NHL starts expansion review NFL’s Learfield stake outside the norm MLB aggressively marketing its players Fitness league hires Park Lane Ticketing features unified on Ballpark Cavaliers ride storybook sales season FIFA stands apart with conflict policies Sepp Blatter’s FIFA: A timeline Bettman dismisses team relocation talk FIFA sponsors ‘along for the ride’
SBJ/June 9-15, 2014/Leagues and Governing Bodies
USTA near Open Series extension
Published June 9, 2014, Page 7
The U.S. Tennis Association is close to renewing its partnership with eight American tournaments to extend the Emirates Airline U.S. Open Series through 2018. The current pact runs through August.
The media campaign for the U.S. Open Series breaks this week, with ticket sales tied into the USTA-owned U.S. Open. Ads featuring top players like Serena Williams will run in tennis specialty publications, local newspapers in event markets, as well as some national TV spots.
The 2014 U.S. Open Series begins next month at the BB&T Atlanta Open.
While spots hit to promote this year’s events, the USTA is also looking long term to extend the concept it launched in 2004 as a way to brand what were often disconnected summer hard court events leading up to the U.S. Open.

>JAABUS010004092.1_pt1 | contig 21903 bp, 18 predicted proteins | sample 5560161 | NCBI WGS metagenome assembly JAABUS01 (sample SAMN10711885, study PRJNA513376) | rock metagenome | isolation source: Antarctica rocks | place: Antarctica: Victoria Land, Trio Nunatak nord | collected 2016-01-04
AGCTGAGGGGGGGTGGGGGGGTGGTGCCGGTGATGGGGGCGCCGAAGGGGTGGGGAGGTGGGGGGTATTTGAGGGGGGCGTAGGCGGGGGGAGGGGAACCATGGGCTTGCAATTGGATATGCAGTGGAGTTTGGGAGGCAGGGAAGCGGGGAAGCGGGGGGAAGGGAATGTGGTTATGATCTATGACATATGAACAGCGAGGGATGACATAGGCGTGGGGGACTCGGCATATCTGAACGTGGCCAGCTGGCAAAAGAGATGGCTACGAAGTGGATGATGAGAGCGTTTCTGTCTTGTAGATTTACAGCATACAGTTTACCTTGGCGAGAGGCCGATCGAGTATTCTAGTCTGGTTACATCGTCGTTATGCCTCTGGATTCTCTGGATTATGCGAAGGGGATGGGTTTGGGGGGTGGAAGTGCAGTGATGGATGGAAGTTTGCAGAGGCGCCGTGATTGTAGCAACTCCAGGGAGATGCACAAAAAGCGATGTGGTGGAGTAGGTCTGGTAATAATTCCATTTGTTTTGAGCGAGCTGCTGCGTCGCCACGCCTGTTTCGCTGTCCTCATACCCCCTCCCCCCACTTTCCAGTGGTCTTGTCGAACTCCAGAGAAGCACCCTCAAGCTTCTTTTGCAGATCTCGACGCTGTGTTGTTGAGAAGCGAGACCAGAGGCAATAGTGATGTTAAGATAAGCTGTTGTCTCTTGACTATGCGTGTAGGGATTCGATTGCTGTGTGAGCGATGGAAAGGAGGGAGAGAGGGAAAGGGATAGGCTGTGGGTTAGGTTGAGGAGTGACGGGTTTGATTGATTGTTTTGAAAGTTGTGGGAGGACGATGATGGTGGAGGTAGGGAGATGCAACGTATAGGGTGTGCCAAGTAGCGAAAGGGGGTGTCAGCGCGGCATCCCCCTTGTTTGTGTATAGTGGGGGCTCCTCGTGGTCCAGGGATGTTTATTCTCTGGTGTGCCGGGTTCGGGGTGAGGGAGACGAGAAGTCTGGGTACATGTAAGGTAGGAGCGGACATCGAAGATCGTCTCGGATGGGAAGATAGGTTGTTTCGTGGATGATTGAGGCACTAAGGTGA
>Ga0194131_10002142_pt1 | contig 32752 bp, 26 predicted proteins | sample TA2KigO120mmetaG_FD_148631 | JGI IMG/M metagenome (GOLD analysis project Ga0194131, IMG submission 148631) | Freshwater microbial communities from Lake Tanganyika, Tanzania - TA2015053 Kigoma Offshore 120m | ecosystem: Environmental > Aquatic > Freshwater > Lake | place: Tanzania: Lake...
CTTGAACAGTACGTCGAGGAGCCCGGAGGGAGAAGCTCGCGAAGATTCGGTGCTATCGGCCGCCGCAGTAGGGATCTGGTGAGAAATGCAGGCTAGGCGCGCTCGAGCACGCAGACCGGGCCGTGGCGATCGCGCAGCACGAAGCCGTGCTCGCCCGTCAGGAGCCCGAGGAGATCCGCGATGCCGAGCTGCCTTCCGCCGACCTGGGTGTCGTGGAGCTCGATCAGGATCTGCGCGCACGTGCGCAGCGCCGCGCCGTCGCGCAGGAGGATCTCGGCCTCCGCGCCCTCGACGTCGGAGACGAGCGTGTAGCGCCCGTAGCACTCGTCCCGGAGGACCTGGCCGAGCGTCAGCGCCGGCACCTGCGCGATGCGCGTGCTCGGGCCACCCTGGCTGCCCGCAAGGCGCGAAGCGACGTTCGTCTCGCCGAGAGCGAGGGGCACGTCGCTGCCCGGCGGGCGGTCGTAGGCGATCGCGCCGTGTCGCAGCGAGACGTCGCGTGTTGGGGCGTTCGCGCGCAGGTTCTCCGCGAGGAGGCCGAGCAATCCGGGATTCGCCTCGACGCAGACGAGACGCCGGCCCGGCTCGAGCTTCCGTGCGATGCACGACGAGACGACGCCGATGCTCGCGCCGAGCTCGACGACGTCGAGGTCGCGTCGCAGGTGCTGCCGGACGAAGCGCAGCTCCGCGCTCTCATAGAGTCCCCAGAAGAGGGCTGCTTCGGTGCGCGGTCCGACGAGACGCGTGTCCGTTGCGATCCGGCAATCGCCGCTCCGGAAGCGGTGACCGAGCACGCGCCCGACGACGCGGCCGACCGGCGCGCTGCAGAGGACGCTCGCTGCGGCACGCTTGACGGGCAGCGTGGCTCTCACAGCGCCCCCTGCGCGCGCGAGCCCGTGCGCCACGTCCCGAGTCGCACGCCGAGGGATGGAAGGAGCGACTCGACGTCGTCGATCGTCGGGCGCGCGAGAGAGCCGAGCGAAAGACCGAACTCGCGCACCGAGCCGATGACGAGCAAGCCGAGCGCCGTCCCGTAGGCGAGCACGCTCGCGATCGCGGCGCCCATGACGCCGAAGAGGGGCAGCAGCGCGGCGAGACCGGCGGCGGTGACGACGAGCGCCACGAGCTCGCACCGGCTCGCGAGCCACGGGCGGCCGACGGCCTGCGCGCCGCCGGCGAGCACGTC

“We talked to the tournaments about another four years,” said J. Wayne Richmond, general manager of the USOS, who expects completed agreements in the next few weeks. Most of the tournaments sent representatives to a meeting with the USTA in New York last month.
The 2014 USOS, which starts July 21 in Atlanta and runs through late August, is covered under an existing deal with the events. The USTA, which owns some of the tournaments, handles the creative for the events and their websites, helps manage ticket sales and TV ads, and pays the tournaments a dividend.
In total, Richmond estimated the events on average benefit by half a million dollars, which for some is sizable and can mean the difference between profit and loss.
The USOS has been knocked in some tennis quarters because players who compete only in events required by their tours often win the bonuses that the USTA pays out. The Cincinnati and Canadian stops are required for top players, so last year, Rafael Nadal won the USOS playing just those two, even though part of the point of the series was to provide top players with an incentive to enter the U.S.-based summer events that often struggle for exposure and attendance.
The USTA is tweaking the formula this year by doubling the USOS points for players who compete in three or more events. Players earn points by how well they do in the eight events.
The top three finishers of the series earn extra prize money at the U.S. Open. The total possible amount to be won is $2.6 million combined for the top six (three top women, three top men). The winner of the USOS can earn $1 million extra by winning the U.S. Open.